As Congresswoman Loretta Sanchez of Santa Ana plans to leave the position she’s held for 20 years, in hopes to replace Barbara Boxer as Senator when she retires in 2017, there are a number of individuals looking to fill her spot. Initially, those congressional hopefuls consisted of former senators Joe Dunn and Lou Correa, Anaheim City Council Member Jordan Brandman and the progressive mayor of Garden Grove, Bao Nguyen. In March, four Republicans and one Independent filed papers to join the race, heightening the competition.
While these political figures are working for Sanchez’s Congressional seat, Californians are working to create a more stringent and reliable medical cannabis market with hopes to legalize the plant recreationally come November elections. With that in mind, the Orange County Register asked each candidate to express their views on cannabis legalization.
Surprisingly, most of the candidates were supportive of medical cannabis, with mixed emotions being revealed on the topic of recreational use. Correa had a neutral stance on the matter stating, “As a father, I am concerned about the message that legalizing marijuana will send our children. I will not take a public position on this ballot measure.” While Dunn was in full support of legalization, medically and recreationally stating that it would bring in much needed tax money and decrease activity on the black market. Nguyen was also a full-on supporter stating that cannabis should be removed as a Schedule I substance and that cannabis businesses should have access to proper banking.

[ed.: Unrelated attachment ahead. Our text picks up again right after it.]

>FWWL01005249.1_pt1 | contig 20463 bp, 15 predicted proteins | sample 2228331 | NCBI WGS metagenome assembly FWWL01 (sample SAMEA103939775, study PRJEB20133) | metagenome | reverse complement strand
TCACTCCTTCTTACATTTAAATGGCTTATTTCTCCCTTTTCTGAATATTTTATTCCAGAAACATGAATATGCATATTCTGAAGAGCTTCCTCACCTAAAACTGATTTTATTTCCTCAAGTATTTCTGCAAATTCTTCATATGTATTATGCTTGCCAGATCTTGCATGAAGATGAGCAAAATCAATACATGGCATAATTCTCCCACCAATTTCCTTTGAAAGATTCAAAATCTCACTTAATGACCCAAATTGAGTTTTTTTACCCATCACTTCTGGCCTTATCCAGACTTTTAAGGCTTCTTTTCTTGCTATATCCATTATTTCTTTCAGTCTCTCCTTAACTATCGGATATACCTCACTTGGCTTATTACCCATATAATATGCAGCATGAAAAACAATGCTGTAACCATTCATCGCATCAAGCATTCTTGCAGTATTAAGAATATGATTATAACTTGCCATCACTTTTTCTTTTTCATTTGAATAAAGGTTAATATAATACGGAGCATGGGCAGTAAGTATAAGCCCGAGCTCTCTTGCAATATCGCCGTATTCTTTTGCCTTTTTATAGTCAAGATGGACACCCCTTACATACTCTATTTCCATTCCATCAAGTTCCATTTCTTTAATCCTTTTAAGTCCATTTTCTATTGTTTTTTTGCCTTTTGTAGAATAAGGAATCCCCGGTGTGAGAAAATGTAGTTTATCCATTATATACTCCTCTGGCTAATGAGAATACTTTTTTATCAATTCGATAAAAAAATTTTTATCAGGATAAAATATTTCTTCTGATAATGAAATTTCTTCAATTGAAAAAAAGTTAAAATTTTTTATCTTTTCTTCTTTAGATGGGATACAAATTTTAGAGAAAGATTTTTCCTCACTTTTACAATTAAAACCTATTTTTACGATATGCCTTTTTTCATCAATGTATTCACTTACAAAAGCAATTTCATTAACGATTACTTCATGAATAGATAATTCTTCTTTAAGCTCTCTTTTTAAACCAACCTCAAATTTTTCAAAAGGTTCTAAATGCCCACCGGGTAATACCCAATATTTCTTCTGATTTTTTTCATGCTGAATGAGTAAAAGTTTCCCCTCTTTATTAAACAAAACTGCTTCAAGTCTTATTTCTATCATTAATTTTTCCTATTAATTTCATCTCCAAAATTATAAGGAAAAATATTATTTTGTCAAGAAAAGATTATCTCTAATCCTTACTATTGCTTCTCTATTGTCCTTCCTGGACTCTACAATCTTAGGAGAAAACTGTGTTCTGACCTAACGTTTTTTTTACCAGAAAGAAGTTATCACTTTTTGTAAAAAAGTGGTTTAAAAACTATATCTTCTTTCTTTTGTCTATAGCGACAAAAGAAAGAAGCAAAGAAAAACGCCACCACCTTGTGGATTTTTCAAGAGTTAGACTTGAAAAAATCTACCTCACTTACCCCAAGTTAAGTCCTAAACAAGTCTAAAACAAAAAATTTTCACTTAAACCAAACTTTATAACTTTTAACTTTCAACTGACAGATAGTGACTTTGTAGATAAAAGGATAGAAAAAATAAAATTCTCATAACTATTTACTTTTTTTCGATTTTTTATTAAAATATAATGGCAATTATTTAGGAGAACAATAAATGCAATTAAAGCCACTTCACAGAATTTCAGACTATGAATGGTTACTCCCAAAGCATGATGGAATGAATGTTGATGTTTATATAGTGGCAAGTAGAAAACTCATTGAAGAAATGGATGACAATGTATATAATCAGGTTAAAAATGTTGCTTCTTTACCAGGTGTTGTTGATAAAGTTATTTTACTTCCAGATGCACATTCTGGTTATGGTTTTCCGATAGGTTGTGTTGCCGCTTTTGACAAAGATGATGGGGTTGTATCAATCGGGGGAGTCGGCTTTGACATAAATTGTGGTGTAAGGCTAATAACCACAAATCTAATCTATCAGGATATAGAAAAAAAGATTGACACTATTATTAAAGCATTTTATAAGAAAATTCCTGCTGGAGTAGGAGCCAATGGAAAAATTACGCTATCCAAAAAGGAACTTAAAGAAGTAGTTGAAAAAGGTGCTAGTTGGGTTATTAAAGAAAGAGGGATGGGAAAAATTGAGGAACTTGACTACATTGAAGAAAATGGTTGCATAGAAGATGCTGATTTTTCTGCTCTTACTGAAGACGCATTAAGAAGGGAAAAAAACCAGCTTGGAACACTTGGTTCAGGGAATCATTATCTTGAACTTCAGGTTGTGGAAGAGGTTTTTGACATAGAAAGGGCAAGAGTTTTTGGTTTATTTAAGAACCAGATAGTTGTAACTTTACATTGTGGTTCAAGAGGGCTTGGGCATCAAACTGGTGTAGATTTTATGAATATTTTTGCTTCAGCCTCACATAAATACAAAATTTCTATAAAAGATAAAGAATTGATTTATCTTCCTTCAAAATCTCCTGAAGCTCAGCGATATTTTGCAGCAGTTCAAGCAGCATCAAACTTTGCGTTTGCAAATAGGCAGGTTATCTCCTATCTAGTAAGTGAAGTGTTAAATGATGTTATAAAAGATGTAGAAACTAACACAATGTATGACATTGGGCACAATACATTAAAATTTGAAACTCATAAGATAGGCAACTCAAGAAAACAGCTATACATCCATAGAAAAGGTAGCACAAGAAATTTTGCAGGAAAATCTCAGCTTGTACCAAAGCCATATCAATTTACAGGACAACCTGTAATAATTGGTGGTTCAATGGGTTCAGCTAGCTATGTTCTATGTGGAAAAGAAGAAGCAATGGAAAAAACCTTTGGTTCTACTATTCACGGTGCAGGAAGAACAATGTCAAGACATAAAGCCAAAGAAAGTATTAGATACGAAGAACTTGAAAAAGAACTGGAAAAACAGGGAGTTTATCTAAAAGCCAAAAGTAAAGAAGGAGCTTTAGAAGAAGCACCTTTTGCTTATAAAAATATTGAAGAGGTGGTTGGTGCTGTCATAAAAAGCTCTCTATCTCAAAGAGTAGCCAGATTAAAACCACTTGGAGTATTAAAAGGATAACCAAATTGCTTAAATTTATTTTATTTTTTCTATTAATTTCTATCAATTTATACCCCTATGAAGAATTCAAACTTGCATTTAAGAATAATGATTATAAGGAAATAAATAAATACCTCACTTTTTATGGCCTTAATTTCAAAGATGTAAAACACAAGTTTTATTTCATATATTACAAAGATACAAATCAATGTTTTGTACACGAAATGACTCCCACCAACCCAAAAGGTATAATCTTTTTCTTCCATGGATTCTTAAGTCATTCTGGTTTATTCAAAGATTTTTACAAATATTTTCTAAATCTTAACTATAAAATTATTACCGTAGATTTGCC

Three of the Republican candidates expressed their stance with Correa and Rudy Gaona stating that they support medical cannabis but feel the plant should not be legalized recreationally. Irvine Councilwoman Lynn Scott supports medical and recreational use but knows precautions must be made for a safe market. “We need to provide proper and thorough health information and education on the pros and cons of marijuana use to those who seek to purchase it,” Scott stated.
The only independent candidate running in the race, Nancy Trinidad Marin, was unsure of her stance on recreational cannabis but fully supports medical use. Trinidad believes that cannabis should be decriminalized along with other drugs, according to the Orange County Register.
This is a telling sign of how cannabis is slowly becoming accepted by political figures. Last month, the Voice of O.C. reported that Sanchez, Nguyen and Dunn attended a press conference publicizing the first unionized collective in Orange County, revealing the evolving support and understanding the cannabis market continues to receive.